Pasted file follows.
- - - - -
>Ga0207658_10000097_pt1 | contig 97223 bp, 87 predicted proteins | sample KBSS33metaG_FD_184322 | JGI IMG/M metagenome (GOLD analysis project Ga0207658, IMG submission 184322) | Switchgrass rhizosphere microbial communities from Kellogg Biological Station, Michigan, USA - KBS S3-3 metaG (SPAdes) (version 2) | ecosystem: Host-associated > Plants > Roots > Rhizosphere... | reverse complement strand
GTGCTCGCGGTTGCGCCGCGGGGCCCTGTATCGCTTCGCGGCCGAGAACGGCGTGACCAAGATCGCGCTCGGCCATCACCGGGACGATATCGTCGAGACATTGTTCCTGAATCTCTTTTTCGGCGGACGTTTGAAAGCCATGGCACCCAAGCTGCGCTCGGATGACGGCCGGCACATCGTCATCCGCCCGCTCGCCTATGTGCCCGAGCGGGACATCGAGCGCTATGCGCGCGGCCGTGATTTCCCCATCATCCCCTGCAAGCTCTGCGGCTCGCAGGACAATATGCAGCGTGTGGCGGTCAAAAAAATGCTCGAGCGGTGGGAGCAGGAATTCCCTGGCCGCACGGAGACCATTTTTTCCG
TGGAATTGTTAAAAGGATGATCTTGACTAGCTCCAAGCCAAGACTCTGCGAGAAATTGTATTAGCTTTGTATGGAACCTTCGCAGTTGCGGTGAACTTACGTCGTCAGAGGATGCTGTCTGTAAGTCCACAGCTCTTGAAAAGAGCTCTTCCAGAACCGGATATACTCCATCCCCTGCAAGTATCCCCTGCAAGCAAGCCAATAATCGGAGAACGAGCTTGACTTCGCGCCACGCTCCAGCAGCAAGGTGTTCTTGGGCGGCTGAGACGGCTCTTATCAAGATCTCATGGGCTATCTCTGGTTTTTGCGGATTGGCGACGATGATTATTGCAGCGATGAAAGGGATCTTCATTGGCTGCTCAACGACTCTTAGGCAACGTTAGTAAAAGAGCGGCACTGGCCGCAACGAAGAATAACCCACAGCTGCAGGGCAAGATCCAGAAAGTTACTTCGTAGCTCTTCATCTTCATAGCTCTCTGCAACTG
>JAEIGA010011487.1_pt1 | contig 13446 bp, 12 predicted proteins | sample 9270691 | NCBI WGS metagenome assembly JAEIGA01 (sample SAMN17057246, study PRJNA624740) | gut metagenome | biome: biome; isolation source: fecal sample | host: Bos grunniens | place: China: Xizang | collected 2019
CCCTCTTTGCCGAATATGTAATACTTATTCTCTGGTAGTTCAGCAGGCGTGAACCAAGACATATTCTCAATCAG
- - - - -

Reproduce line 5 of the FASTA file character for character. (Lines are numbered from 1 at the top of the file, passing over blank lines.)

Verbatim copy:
CCCTCTTTGCCGAATATGTAATACTTATTCTCTGGTAGTTCAGCAGGCGTGAACCAAGACATATTCTCAATCAG